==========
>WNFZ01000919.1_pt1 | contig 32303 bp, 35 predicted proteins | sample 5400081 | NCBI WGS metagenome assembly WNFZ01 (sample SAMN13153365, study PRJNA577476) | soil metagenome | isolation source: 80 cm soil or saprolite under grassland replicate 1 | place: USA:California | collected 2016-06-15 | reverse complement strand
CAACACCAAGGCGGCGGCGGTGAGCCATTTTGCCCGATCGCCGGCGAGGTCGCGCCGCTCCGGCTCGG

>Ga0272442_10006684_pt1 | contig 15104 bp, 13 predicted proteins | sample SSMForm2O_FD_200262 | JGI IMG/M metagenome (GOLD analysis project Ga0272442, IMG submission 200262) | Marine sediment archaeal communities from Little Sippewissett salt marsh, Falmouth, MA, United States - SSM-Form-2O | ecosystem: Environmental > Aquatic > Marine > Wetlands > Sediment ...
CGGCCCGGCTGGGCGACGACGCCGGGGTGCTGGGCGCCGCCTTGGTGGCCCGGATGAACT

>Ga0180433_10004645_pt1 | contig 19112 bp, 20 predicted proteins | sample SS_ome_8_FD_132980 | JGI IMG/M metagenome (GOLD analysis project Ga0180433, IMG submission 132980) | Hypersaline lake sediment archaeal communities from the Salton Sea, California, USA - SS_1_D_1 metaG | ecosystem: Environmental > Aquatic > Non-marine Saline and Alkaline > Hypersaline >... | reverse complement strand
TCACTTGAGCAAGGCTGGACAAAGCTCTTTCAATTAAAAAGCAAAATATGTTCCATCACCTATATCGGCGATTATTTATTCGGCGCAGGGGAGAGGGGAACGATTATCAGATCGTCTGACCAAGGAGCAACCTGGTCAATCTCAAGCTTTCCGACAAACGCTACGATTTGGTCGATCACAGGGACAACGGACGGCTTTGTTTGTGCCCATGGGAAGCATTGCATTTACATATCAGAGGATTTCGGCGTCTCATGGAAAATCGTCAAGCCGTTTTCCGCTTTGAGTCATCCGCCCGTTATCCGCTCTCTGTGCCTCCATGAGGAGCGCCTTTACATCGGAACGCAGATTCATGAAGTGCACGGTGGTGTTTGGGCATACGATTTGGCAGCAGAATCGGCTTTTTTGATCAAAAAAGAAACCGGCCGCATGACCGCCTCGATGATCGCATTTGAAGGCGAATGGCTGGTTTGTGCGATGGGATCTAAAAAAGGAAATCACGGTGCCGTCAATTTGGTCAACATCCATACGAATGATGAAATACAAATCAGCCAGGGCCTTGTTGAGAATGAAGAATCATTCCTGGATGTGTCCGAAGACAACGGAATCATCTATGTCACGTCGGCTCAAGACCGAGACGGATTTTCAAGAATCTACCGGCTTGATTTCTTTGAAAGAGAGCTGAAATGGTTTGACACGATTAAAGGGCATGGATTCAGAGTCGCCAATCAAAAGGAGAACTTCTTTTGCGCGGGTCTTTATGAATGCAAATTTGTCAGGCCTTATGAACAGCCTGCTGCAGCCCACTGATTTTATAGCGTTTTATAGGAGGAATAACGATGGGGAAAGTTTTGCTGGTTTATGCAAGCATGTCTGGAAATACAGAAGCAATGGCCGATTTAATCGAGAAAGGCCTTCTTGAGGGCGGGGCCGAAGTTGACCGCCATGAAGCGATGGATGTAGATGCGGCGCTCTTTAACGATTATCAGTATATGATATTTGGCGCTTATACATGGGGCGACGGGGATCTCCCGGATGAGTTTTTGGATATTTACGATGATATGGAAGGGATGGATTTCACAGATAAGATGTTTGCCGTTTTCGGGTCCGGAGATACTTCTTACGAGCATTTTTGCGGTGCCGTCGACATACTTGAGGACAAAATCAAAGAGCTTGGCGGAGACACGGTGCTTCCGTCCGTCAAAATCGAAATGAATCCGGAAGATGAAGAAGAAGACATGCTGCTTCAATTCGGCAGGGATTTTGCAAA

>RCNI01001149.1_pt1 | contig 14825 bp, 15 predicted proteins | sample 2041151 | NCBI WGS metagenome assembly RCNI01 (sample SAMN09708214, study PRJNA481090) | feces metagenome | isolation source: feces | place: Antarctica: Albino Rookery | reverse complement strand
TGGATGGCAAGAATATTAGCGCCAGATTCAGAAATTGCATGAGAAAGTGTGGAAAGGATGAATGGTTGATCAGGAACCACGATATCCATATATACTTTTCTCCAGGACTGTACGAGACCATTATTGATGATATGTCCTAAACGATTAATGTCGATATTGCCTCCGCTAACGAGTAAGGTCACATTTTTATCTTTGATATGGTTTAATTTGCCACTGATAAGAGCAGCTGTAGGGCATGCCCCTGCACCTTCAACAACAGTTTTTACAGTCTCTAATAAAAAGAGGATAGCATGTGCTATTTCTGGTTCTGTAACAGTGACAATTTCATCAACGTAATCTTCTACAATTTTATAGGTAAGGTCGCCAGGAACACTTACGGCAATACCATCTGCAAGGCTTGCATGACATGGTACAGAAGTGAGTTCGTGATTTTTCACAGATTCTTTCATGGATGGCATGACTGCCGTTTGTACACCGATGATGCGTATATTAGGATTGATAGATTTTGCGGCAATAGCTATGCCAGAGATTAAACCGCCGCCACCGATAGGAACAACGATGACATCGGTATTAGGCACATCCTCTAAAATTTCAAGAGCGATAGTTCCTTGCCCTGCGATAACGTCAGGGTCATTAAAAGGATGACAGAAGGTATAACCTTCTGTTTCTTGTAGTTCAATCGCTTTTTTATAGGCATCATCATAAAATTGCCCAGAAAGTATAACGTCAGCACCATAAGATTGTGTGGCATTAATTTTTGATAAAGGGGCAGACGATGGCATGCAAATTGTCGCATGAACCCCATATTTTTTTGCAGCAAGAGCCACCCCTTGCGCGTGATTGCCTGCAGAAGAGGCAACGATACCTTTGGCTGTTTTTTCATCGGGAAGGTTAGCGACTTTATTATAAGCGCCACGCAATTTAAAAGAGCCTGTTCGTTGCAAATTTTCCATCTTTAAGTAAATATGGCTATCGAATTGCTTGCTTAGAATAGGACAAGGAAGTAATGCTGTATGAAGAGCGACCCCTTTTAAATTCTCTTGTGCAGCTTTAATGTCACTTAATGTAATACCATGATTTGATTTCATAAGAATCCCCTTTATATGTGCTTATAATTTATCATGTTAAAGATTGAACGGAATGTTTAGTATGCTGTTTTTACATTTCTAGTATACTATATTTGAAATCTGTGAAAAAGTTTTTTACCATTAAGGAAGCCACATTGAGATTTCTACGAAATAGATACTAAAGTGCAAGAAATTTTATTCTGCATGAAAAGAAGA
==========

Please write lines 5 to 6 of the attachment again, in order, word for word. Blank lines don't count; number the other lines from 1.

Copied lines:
>Ga0180433_10004645_pt1 | contig 19112 bp, 20 predicted proteins | sample SS_ome_8_FD_132980 | JGI IMG/M metagenome (GOLD analysis project Ga0180433, IMG submission 132980) | Hypersaline lake sediment archaeal communities from the Salton Sea, California, USA - SS_1_D_1 metaG | ecosystem: Environmental > Aquatic > Non-marine Saline and Alkaline > Hypersaline >... | reverse complement strand
TCACTTGAGCAAGGCTGGACAAAGCTCTTTCAATTAAAAAGCAAAATATGTTCCATCACCTATATCGGCGATTATTTATTCGGCGCAGGGGAGAGGGGAACGATTATCAGATCGTCTGACCAAGGAGCAACCTGGTCAATCTCAAGCTTTCCGACAAACGCTACGATTTGGTCGATCACAGGGACAACGGACGGCTTTGTTTGTGCCCATGGGAAGCATTGCATTTACATATCAGAGGATTTCGGCGTCTCATGGAAAATCGTCAAGCCGTTTTCCGCTTTGAGTCATCCGCCCGTTATCCGCTCTCTGTGCCTCCATGAGGAGCGCCTTTACATCGGAACGCAGATTCATGAAGTGCACGGTGGTGTTTGGGCATACGATTTGGCAGCAGAATCGGCTTTTTTGATCAAAAAAGAAACCGGCCGCATGACCGCCTCGATGATCGCATTTGAAGGCGAATGGCTGGTTTGTGCGATGGGATCTAAAAAAGGAAATCACGGTGCCGTCAATTTGGTCAACATCCATACGAATGATGAAATACAAATCAGCCAGGGCCTTGTTGAGAATGAAGAATCATTCCTGGATGTGTCCGAAGACAACGGAATCATCTATGTCACGTCGGCTCAAGACCGAGACGGATTTTCAAGAATCTACCGGCTTGATTTCTTTGAAAGAGAGCTGAAATGGTTTGACACGATTAAAGGGCATGGATTCAGAGTCGCCAATCAAAAGGAGAACTTCTTTTGCGCGGGTCTTTATGAATGCAAATTTGTCAGGCCTTATGAACAGCCTGCTGCAGCCCACTGATTTTATAGCGTTTTATAGGAGGAATAACGATGGGGAAAGTTTTGCTGGTTTATGCAAGCATGTCTGGAAATACAGAAGCAATGGCCGATTTAATCGAGAAAGGCCTTCTTGAGGGCGGGGCCGAAGTTGACCGCCATGAAGCGATGGATGTAGATGCGGCGCTCTTTAACGATTATCAGTATATGATATTTGGCGCTTATACATGGGGCGACGGGGATCTCCCGGATGAGTTTTTGGATATTTACGATGATATGGAAGGGATGGATTTCACAGATAAGATGTTTGCCGTTTTCGGGTCCGGAGATACTTCTTACGAGCATTTTTGCGGTGCCGTCGACATACTTGAGGACAAAATCAAAGAGCTTGGCGGAGACACGGTGCTTCCGTCCGTCAAAATCGAAATGAATCCGGAAGATGAAGAAGAAGACATGCTGCTTCAATTCGGCAGGGATTTTGCAAA